Anyone who owns an equatorial mount knows about polar alignments. If you’re not familiar with the concept I’ll explain it here. Polar aligning a telescope mount consists of very precisely adjusting the azimuth and altitude of your Right Ascension (RA) axis. The purpose of this adjustment is to allow the RA axis of your mount to correctly counteract the rotation of the Earth when tracking objects in the night sky. If your RA axis is adjusted too far East or too far West, then stars will gradually drift out of the field of view. If you are doing astrophotography, the stars drifting action will cause them to look more like eggs, or in extreme cases, lines.
If you’re reading this post, but have not read about how to eliminate friction in an equatorial mount, be sure to go back and read that post as well as watch the video. As long as you have friction in your system, the process I’m about to go over will be difficult for you to do.
This portion of the blog will focus on getting as accurate of a polar alignment as possible. Because polar alignment is such an important step in setting up for imaging, or a long night of visual observations, I’m going to break up the process into a few discrete, but very detailed steps. Mastering each step in order will make polar alignment almost trivial.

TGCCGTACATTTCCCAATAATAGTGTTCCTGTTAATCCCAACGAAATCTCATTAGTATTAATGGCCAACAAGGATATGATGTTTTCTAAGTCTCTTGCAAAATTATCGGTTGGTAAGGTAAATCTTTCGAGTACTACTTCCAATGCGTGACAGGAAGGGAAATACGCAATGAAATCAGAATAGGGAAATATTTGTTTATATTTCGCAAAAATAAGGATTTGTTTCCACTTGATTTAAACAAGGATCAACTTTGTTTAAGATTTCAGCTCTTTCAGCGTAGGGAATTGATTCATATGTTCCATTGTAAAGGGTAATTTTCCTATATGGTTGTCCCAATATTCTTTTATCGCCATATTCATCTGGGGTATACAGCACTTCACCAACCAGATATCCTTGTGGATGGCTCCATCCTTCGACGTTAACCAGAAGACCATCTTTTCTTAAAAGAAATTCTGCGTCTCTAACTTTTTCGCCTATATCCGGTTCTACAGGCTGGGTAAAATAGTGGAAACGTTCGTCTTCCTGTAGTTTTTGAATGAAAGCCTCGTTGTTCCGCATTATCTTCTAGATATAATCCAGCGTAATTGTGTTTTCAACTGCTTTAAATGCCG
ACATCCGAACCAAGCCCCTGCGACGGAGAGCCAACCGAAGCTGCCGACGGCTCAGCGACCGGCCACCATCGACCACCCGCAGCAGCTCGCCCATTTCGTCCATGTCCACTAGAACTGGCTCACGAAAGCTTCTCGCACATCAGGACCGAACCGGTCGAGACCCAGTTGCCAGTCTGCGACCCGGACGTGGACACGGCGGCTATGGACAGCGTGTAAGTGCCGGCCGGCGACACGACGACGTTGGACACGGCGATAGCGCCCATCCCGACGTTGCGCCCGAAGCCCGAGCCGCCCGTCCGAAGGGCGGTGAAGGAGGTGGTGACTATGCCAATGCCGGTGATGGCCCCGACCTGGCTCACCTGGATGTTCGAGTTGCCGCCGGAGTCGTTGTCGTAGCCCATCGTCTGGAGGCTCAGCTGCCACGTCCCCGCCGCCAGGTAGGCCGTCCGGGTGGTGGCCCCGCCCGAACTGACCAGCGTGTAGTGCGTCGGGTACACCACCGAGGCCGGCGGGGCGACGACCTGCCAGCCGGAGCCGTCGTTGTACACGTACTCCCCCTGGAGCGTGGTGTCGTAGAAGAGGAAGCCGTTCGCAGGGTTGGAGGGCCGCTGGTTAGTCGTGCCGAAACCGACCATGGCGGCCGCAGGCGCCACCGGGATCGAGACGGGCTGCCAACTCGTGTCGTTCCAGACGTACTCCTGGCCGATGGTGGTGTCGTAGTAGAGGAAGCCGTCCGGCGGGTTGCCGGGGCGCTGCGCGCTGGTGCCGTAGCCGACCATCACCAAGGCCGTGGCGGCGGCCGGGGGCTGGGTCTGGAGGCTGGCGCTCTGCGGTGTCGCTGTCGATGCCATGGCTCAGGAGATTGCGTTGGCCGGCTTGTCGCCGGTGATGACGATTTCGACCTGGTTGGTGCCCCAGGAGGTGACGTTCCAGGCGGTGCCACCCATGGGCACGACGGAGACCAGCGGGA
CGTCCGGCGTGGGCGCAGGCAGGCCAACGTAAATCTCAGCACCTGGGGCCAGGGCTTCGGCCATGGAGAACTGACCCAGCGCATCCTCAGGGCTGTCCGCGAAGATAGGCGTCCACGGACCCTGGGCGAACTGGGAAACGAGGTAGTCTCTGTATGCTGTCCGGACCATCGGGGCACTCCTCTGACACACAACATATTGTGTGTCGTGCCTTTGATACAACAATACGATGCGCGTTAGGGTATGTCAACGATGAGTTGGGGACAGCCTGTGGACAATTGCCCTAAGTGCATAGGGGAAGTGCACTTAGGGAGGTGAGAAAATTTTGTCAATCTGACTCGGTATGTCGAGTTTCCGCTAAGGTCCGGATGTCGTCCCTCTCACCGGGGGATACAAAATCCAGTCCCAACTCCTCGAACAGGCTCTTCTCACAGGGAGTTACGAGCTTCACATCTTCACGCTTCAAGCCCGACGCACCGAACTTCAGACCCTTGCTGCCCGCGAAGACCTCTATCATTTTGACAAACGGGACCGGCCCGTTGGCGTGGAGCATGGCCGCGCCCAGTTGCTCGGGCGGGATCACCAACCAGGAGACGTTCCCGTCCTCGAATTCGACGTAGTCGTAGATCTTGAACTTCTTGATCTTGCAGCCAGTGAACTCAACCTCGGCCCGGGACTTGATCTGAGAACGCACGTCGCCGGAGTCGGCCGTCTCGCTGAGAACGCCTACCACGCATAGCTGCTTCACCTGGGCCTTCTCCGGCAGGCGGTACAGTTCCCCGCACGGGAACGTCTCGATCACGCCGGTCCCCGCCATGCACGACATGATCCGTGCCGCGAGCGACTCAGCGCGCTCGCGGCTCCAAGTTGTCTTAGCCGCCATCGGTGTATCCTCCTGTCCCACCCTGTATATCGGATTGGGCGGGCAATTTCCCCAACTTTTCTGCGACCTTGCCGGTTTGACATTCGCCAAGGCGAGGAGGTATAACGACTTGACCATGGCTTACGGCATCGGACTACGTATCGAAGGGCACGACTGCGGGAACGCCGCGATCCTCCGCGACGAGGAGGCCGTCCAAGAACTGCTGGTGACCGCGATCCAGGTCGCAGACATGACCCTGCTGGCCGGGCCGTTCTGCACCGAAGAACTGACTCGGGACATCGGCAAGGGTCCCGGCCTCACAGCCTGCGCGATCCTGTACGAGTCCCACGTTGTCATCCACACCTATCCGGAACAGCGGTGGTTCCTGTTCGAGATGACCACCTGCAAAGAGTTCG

Because the very first thing anyone does when setting up their telescope is laying out the tripod, it makes sense that my polar alignment series starts there too. Most people don’t scrutinize the placement of their tripods as much as I do, but I make sure that the leading leg is as close to true North as I can measure. This helps me out because I have markings that I use on the tripod and mount to ensure that if I can get the leading leg of the tripod facing North, then the rest of the equatorial mount can be rough polar aligned before the first stars are visible. Being that this is the first step in the process, it does carry a margin of error, but that margin is corrected for in later steps. A realistic goal is to be able to get the tripod within one degree of True North consistently. That will come after you have some practice.